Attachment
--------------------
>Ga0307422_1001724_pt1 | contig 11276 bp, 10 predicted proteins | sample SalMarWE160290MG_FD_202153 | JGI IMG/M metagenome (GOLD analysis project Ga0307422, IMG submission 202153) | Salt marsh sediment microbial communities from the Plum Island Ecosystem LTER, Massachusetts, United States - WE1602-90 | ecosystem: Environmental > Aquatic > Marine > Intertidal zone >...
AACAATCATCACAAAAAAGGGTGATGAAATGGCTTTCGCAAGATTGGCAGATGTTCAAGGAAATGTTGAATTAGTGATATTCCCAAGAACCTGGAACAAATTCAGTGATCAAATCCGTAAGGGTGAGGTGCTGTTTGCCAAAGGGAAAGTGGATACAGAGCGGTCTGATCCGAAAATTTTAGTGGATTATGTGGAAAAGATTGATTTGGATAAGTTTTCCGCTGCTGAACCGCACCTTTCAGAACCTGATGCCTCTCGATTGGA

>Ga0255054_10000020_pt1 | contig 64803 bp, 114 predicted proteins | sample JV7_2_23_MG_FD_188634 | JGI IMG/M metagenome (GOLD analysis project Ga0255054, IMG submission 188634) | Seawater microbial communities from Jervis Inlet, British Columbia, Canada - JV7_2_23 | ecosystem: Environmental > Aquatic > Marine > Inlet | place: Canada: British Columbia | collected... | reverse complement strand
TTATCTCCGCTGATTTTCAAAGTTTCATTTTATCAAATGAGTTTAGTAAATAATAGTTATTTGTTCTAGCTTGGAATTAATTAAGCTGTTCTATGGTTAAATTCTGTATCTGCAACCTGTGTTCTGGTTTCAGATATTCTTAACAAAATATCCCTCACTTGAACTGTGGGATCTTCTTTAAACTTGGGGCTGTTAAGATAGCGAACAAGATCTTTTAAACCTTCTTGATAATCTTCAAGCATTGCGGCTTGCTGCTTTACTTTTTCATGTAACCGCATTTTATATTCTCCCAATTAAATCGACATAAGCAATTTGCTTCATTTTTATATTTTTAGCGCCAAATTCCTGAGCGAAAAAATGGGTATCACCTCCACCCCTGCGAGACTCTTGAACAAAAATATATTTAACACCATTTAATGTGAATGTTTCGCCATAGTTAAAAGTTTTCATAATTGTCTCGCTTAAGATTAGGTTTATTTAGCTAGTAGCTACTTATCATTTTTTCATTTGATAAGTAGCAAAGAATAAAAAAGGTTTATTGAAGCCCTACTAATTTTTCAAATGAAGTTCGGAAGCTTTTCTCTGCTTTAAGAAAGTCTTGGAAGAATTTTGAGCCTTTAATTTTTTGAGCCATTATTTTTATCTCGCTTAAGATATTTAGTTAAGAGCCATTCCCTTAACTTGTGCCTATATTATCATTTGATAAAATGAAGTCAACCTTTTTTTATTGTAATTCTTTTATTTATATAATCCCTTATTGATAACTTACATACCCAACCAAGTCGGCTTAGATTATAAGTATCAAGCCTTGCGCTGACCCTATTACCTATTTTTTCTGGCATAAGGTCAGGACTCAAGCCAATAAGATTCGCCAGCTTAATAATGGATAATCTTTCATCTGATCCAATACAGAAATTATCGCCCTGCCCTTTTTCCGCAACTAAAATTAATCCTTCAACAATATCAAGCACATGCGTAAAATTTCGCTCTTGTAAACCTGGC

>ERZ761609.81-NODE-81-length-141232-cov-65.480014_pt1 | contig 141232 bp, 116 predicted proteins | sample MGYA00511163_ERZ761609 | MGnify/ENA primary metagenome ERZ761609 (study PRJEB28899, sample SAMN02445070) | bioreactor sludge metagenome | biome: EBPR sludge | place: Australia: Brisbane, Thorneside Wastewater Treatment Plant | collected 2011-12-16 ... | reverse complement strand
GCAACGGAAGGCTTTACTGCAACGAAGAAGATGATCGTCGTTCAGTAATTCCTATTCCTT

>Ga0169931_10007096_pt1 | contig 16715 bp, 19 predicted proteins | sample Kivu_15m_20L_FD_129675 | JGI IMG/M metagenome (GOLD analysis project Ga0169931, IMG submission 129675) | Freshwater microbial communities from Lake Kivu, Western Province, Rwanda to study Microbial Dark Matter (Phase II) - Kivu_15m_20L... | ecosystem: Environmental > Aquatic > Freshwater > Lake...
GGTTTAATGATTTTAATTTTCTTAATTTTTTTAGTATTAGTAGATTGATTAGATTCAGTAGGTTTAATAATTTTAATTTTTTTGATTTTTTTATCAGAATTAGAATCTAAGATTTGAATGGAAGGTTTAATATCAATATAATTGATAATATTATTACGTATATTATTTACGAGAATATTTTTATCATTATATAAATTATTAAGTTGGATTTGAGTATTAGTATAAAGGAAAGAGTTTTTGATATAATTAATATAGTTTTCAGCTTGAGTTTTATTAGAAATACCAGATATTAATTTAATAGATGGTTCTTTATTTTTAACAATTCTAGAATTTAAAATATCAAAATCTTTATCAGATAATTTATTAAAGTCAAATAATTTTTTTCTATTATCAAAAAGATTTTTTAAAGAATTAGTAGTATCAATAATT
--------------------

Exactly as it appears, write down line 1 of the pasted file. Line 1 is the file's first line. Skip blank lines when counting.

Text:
>Ga0307422_1001724_pt1 | contig 11276 bp, 10 predicted proteins | sample SalMarWE160290MG_FD_202153 | JGI IMG/M metagenome (GOLD analysis project Ga0307422, IMG submission 202153) | Salt marsh sediment microbial communities from the Plum Island Ecosystem LTER, Massachusetts, United States - WE1602-90 | ecosystem: Environmental > Aquatic > Marine > Intertidal zone >...